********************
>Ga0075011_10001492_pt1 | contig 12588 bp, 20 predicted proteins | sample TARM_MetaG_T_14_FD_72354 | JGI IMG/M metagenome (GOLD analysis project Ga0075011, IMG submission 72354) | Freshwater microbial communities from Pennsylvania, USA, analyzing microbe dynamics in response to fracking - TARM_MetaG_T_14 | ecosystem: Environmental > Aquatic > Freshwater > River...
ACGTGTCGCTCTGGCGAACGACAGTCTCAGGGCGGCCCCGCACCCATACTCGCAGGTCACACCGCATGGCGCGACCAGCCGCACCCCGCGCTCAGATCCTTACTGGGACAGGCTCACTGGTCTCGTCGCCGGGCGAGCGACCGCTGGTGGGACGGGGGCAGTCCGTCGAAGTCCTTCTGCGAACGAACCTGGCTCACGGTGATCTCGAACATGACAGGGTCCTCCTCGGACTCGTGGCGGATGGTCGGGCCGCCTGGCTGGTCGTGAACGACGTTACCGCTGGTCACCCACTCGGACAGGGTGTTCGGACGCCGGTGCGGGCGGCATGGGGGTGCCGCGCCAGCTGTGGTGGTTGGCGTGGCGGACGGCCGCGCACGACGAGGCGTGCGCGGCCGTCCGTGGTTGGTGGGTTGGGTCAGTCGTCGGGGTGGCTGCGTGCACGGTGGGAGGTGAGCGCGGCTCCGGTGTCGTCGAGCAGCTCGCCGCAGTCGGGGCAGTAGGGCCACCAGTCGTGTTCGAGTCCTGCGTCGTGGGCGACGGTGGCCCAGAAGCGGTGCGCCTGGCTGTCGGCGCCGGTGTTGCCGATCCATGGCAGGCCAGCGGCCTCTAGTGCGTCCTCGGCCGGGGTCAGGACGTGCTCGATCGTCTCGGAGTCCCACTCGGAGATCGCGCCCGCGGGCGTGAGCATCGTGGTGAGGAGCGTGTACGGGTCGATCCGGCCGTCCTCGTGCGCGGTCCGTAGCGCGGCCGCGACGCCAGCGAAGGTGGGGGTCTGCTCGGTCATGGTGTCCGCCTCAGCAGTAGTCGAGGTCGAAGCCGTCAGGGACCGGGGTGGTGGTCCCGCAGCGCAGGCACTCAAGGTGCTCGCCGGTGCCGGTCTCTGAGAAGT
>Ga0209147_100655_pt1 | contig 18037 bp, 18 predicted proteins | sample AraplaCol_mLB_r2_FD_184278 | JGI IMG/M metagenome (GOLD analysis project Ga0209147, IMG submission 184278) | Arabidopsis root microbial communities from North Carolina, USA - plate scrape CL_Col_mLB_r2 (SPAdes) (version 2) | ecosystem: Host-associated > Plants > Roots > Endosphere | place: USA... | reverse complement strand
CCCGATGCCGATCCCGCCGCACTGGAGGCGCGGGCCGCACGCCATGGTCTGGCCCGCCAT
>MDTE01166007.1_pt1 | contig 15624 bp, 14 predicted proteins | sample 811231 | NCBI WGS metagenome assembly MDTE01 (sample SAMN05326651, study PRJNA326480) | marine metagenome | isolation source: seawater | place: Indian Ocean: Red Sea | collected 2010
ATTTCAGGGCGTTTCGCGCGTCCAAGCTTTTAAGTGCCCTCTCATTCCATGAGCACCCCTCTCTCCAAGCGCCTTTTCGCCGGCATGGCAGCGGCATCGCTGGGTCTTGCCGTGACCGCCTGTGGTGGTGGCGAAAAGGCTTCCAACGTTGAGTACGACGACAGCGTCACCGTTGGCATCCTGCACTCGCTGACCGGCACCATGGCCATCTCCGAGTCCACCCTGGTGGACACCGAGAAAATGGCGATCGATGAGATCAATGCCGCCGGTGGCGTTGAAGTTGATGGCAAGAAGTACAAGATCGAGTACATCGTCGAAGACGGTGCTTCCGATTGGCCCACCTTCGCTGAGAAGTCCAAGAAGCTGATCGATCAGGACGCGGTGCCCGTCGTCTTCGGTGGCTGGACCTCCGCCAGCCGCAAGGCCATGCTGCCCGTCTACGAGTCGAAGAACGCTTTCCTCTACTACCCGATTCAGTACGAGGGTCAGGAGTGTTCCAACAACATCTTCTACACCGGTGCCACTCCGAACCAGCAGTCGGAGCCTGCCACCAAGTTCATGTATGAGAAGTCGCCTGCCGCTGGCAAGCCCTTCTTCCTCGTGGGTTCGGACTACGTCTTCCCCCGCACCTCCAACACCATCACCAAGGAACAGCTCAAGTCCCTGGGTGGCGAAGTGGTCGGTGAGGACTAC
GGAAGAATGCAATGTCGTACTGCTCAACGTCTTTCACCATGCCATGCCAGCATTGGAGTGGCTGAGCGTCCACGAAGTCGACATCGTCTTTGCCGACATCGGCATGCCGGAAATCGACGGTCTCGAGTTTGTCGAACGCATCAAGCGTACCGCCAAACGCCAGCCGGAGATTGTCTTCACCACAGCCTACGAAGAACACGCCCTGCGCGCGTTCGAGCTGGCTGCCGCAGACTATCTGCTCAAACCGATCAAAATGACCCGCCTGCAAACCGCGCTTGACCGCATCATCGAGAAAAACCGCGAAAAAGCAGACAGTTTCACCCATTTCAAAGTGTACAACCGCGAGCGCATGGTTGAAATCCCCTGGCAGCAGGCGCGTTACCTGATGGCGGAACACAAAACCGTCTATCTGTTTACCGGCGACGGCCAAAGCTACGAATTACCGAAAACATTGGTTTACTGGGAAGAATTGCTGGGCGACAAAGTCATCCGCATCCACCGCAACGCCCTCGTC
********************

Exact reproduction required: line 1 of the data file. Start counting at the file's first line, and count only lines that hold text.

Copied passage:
>Ga0075011_10001492_pt1 | contig 12588 bp, 20 predicted proteins | sample TARM_MetaG_T_14_FD_72354 | JGI IMG/M metagenome (GOLD analysis project Ga0075011, IMG submission 72354) | Freshwater microbial communities from Pennsylvania, USA, analyzing microbe dynamics in response to fracking - TARM_MetaG_T_14 | ecosystem: Environmental > Aquatic > Freshwater > River...